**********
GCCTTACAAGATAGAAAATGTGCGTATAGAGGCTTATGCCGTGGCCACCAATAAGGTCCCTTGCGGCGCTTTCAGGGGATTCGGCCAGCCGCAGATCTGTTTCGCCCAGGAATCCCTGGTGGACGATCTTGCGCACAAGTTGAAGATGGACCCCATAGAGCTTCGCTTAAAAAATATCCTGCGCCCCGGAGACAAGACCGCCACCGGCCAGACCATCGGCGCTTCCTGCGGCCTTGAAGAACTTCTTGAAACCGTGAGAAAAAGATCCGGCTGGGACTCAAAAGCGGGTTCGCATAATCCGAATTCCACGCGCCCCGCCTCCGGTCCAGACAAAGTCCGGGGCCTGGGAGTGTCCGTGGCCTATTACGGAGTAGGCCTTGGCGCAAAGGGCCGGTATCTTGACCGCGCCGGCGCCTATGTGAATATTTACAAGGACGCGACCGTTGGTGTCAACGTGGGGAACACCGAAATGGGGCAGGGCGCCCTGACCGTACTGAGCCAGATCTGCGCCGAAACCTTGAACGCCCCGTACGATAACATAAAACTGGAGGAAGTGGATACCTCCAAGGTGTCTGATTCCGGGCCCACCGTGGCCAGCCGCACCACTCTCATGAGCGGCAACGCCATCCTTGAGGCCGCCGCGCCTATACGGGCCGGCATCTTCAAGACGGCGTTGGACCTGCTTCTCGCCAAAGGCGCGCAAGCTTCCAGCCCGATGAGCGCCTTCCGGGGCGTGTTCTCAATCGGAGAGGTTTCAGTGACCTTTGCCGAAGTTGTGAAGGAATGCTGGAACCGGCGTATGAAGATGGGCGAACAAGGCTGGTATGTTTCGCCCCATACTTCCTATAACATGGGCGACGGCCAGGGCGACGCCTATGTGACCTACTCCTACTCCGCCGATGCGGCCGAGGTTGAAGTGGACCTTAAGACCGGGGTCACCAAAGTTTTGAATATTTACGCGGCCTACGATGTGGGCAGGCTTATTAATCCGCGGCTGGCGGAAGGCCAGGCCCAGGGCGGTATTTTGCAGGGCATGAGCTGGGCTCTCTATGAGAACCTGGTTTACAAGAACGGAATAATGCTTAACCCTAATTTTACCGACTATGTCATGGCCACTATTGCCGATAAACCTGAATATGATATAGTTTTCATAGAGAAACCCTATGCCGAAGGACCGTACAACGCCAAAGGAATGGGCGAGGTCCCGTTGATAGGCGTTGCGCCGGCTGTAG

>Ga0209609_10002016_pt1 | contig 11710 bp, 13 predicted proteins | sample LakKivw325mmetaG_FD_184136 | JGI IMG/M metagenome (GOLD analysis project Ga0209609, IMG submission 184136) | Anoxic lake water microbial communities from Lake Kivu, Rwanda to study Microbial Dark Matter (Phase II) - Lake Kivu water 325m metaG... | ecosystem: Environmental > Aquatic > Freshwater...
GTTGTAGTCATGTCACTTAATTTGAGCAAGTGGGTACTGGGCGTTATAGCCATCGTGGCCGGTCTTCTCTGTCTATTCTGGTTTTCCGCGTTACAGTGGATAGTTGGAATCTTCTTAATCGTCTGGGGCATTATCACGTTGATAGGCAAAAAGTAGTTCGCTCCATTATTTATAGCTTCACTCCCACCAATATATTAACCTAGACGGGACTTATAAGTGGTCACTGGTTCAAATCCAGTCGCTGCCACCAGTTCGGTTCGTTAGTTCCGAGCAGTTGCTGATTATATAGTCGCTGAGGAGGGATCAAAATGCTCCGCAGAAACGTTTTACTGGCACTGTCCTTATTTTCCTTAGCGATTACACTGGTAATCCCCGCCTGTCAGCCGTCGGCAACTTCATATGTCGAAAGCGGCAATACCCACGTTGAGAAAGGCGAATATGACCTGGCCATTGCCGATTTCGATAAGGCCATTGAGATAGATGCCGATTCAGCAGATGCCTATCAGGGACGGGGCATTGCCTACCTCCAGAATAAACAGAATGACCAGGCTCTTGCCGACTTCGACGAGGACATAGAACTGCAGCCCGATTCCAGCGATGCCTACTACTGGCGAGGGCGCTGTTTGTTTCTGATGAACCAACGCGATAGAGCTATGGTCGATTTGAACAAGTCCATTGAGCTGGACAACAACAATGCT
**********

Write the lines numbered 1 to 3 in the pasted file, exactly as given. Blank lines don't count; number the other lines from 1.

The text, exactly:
GCCTTACAAGATAGAAAATGTGCGTATAGAGGCTTATGCCGTGGCCACCAATAAGGTCCCTTGCGGCGCTTTCAGGGGATTCGGCCAGCCGCAGATCTGTTTCGCCCAGGAATCCCTGGTGGACGATCTTGCGCACAAGTTGAAGATGGACCCCATAGAGCTTCGCTTAAAAAATATCCTGCGCCCCGGAGACAAGACCGCCACCGGCCAGACCATCGGCGCTTCCTGCGGCCTTGAAGAACTTCTTGAAACCGTGAGAAAAAGATCCGGCTGGGACTCAAAAGCGGGTTCGCATAATCCGAATTCCACGCGCCCCGCCTCCGGTCCAGACAAAGTCCGGGGCCTGGGAGTGTCCGTGGCCTATTACGGAGTAGGCCTTGGCGCAAAGGGCCGGTATCTTGACCGCGCCGGCGCCTATGTGAATATTTACAAGGACGCGACCGTTGGTGTCAACGTGGGGAACACCGAAATGGGGCAGGGCGCCCTGACCGTACTGAGCCAGATCTGCGCCGAAACCTTGAACGCCCCGTACGATAACATAAAACTGGAGGAAGTGGATACCTCCAAGGTGTCTGATTCCGGGCCCACCGTGGCCAGCCGCACCACTCTCATGAGCGGCAACGCCATCCTTGAGGCCGCCGCGCCTATACGGGCCGGCATCTTCAAGACGGCGTTGGACCTGCTTCTCGCCAAAGGCGCGCAAGCTTCCAGCCCGATGAGCGCCTTCCGGGGCGTGTTCTCAATCGGAGAGGTTTCAGTGACCTTTGCCGAAGTTGTGAAGGAATGCTGGAACCGGCGTATGAAGATGGGCGAACAAGGCTGGTATGTTTCGCCCCATACTTCCTATAACATGGGCGACGGCCAGGGCGACGCCTATGTGACCTACTCCTACTCCGCCGATGCGGCCGAGGTTGAAGTGGACCTTAAGACCGGGGTCACCAAAGTTTTGAATATTTACGCGGCCTACGATGTGGGCAGGCTTATTAATCCGCGGCTGGCGGAAGGCCAGGCCCAGGGCGGTATTTTGCAGGGCATGAGCTGGGCTCTCTATGAGAACCTGGTTTACAAGAACGGAATAATGCTTAACCCTAATTTTACCGACTATGTCATGGCCACTATTGCCGATAAACCTGAATATGATATAGTTTTCATAGAGAAACCCTATGCCGAAGGACCGTACAACGCCAAAGGAATGGGCGAGGTCCCGTTGATAGGCGTTGCGCCGGCTGTAG

>Ga0209609_10002016_pt1 | contig 11710 bp, 13 predicted proteins | sample LakKivw325mmetaG_FD_184136 | JGI IMG/M metagenome (GOLD analysis project Ga0209609, IMG submission 184136) | Anoxic lake water microbial communities from Lake Kivu, Rwanda to study Microbial Dark Matter (Phase II) - Lake Kivu water 325m metaG... | ecosystem: Environmental > Aquatic > Freshwater...
GTTGTAGTCATGTCACTTAATTTGAGCAAGTGGGTACTGGGCGTTATAGCCATCGTGGCCGGTCTTCTCTGTCTATTCTGGTTTTCCGCGTTACAGTGGATAGTTGGAATCTTCTTAATCGTCTGGGGCATTATCACGTTGATAGGCAAAAAGTAGTTCGCTCCATTATTTATAGCTTCACTCCCACCAATATATTAACCTAGACGGGACTTATAAGTGGTCACTGGTTCAAATCCAGTCGCTGCCACCAGTTCGGTTCGTTAGTTCCGAGCAGTTGCTGATTATATAGTCGCTGAGGAGGGATCAAAATGCTCCGCAGAAACGTTTTACTGGCACTGTCCTTATTTTCCTTAGCGATTACACTGGTAATCCCCGCCTGTCAGCCGTCGGCAACTTCATATGTCGAAAGCGGCAATACCCACGTTGAGAAAGGCGAATATGACCTGGCCATTGCCGATTTCGATAAGGCCATTGAGATAGATGCCGATTCAGCAGATGCCTATCAGGGACGGGGCATTGCCTACCTCCAGAATAAACAGAATGACCAGGCTCTTGCCGACTTCGACGAGGACATAGAACTGCAGCCCGATTCCAGCGATGCCTACTACTGGCGAGGGCGCTGTTTGTTTCTGATGAACCAACGCGATAGAGCTATGGTCGATTTGAACAAGTCCATTGAGCTGGACAACAACAATGCT